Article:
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5/2/15 Cover


Food for Thought

Janet Raloff
Food for Thought

Chocolate-science news

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Make no mistake: Chocolate is not a health food. Indeed, most portions are loaded with empty calories from sugar and saturated fats.

Several studies in recent years, however, have demonstrated that among sweets, chocolate may possess a few nutritional advantages over most calorie-rich alternatives. The latest of these good-news findings is a report that milk chocolate contains tiny amounts of conjugated linoleic acid, or CLA–a relatively low-profile fat that has been winning some big kudos.

Most trans fats–ones containing a structural feature that make them solid at room temperature–have a bad reputation. Not only do they physically resemble saturated fats in their solidity, but studies have suggested that the trans may also pose much the same risk to heart health that sat fats do.

CLA, however, is different. Studies in animals have long shown this trans fat to fight cancer and to combat atherosclerosis (see "The good trans fat" at http://www.sciencenews.org/20010303/bob1.asp). Indeed, notes Peter Yurawecz of the Food and Drug Administration in Washington, D.C., the functional biochemical distinctions of CLA have prompted his agency to exempt it from a proposed new rule that would require manufacturers of grocery foods to label their products trans fat content.

In a new study of chocolate, W. Jeffrey Hurst and his colleagues at Hershey Foods, analyzed six different types of candy. Not surprisingly, all were commercially available Hershey chocolates. The company wont divulge which types, other than to acknowledge that the group included its trademark kisses.

Each tested chocolate contained tiny amounts of CLA. The richest candy–denoted only as sample 1–contained a mere 0.3 milligrams of this fat per gram of chocolate. The findings are due to appear soon in the Journal of Agricultural & Food Chemistry.

Recent studies have suggested that humans may need to consume at least 3 grams or so of CLA for it to provide much benefit. To get the benefit from milk chocolate would require more than a little overindulgence, the new data suggest. One would need considerably in excess of 10 pounds of the candy per day!

Moreover, the new data likely hold little relevance to dark chocolate because the CLA in Hersheys samples comes from the milk integral to its light (milk) chocolate recipes.

Earlier, in the dark. . .

Last month, dark-chocolate chemistry made news, thanks to a study by the Nestlé Research Center. Scientists there found a way to make that companys dark candy a tad more healthful, without affecting its taste.

They replaced table sugar equal to 2.5 percent of the candys weight with an identical amount of calcium carbonate, the stuff of chalk. Then, every day for 2 weeks, they gave two 50-gram snacks of either the modified or the unmodified chocolate to 10 male volunteers. After waiting another 2 weeks, they repeated the experiment, this time giving each man the other chocolate.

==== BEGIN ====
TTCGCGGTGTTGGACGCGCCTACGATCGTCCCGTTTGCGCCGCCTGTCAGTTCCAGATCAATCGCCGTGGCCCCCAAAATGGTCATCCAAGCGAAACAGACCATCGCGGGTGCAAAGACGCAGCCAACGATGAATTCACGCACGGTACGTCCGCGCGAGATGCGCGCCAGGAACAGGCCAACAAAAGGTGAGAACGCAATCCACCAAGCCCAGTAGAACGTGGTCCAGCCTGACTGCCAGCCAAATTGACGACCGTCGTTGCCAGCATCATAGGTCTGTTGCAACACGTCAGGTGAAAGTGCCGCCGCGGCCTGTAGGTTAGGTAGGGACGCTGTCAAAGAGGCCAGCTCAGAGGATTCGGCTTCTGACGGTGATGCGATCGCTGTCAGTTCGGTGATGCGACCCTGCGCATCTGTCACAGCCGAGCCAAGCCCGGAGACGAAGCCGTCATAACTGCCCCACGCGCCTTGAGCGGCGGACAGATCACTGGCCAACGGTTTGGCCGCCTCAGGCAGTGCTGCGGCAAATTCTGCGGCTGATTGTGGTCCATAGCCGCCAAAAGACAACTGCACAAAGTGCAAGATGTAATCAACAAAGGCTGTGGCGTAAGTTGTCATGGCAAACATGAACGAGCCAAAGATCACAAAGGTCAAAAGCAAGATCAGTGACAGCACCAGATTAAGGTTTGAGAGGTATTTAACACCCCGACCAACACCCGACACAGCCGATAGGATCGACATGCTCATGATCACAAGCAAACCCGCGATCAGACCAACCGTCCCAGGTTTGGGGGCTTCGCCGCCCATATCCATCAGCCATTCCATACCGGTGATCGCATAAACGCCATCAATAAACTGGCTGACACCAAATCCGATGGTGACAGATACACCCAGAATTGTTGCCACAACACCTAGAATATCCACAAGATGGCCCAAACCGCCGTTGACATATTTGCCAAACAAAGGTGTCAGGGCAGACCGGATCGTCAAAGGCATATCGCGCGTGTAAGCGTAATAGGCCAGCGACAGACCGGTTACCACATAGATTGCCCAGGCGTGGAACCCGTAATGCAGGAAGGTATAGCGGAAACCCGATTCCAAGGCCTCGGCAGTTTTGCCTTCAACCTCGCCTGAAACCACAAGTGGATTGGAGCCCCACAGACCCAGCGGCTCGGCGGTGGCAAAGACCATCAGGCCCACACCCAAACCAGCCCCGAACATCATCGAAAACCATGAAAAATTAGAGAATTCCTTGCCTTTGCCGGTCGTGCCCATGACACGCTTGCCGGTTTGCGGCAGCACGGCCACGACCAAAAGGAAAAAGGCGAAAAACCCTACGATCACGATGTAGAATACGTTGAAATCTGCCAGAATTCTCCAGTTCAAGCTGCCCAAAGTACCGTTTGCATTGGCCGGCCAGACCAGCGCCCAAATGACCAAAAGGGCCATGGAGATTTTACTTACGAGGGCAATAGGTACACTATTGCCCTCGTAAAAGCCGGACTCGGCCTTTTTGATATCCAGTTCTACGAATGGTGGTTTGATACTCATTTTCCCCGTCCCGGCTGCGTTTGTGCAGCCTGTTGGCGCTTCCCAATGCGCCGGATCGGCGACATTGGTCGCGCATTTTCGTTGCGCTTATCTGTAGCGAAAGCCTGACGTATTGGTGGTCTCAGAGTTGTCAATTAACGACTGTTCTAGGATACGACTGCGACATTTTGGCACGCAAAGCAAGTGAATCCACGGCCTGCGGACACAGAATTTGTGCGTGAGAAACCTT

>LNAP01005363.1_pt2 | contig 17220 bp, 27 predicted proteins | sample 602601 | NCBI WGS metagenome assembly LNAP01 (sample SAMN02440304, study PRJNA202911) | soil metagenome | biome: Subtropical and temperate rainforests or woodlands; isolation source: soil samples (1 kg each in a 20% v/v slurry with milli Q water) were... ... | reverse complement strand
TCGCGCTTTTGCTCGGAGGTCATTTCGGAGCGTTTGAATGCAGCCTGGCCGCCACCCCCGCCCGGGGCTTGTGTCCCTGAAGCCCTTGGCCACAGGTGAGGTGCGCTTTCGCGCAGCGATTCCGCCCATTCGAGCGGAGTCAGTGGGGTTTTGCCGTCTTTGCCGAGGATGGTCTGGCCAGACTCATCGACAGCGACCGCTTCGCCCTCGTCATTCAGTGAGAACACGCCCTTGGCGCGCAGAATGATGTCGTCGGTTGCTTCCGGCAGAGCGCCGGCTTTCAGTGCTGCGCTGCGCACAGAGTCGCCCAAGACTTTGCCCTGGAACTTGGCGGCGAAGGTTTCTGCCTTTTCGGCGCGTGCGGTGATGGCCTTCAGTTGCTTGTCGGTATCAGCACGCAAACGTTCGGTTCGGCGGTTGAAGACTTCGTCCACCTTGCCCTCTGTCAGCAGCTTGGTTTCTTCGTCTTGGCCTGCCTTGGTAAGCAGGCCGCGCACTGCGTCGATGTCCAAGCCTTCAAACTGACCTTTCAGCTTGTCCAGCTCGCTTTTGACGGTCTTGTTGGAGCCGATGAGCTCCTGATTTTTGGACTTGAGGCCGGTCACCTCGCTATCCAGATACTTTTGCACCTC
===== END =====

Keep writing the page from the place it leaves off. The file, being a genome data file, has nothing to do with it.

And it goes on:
During the weeks they ate the calcium-fortified confection, the men excreted roughly twice as much fat as in weeks when they downed regular dark chocolate, note Yasaman Shahkhalili and her colleagues in the February American Journal of Clinical Nutrition. Virtually all of the extra fat was of saturated types characteristic of cocoa butter. Because of the fats' excretion and the slight reduction in the candy's sugar, the modified candy provided 9 percent fewer calories than the unaltered chocolate did.

More importantly, the men's low-density-lipoprotein (LDL) cholesterol, the so-called bad cholesterol, fell by 15 percent during the period when they ate the calcium-fortified chocolate but remained at baseline levels when they ate the unmodified candy.

These new data offer a yummy example of "plain old fat chemistry," observes Margo Denke of the University of Texas Southwestern Medical Center in Dallas.

Manufacturers make soaps by combining calcium and fats. In the new study, she says, the gut similarly combined ingredients of the modified chocolate to form a soap that washed out in the feces. Indeed, Denke notes that, unlike the fatty molecules in a burger, the type and structure of chocolate's fat make it ideal for this transformation.

Alas, dark-chocolate aficionados, Nestlé has announced no plans to calcium fortify its chocolate morsels. If it ever does, I might be able to offer yet another putative benefit of Janets Chocolate Medicinal Mousse Pie (see Chocolate Therapies (with recipe for Janet’s Chocolate Medicinal Mousse Pie)).

Citations

Margo A. Denke

Department of Internal Medicine

University of Texas Southwestern Medical Center at Dallas

Dallas, TX 75235-9052

W. Jeffrey Hurst

Technical Center

Hershey Foods Corp.

P.O. Box 805

1025 Reese Avenue

Hershey, PA 17033-0805

Web site: [Go to]

Yasaman Shahkhalili

Nestlé Research Center Lausanne

P.O. Box 44

Vers-chez-les-Blanc

CH-1000 Lausanne 26

Switzerland
Further Reading

Denke, M.A., M.M. Fox, and M.C. Schulte. 1993. Short-term dietary calcium fortification increases fecal saturated fat content and reduces serum lipids in men. Journal of Nutrition 123:1047.

Raloff, J. 2001. The good trans fat. Science News 159(March 3):136. Available at [Go to].

_____. 2000. Chocolate hearts. Science News 158(Sept. 30):188. Available at [Go to].

_____. 2000. Chocolate therapies (with recipe for Janet's Chocolate Medicinal Mousse Pie). Science News Online (Sept. 30). Available at [Go to].

______. 1999. Better butter? This one may fight cancer. Science News 156(Dec. 11):375.

Raloff, J. 1996. Prescription-strength chocolate. Science News Online (Oct. 12). Available at [Go to].

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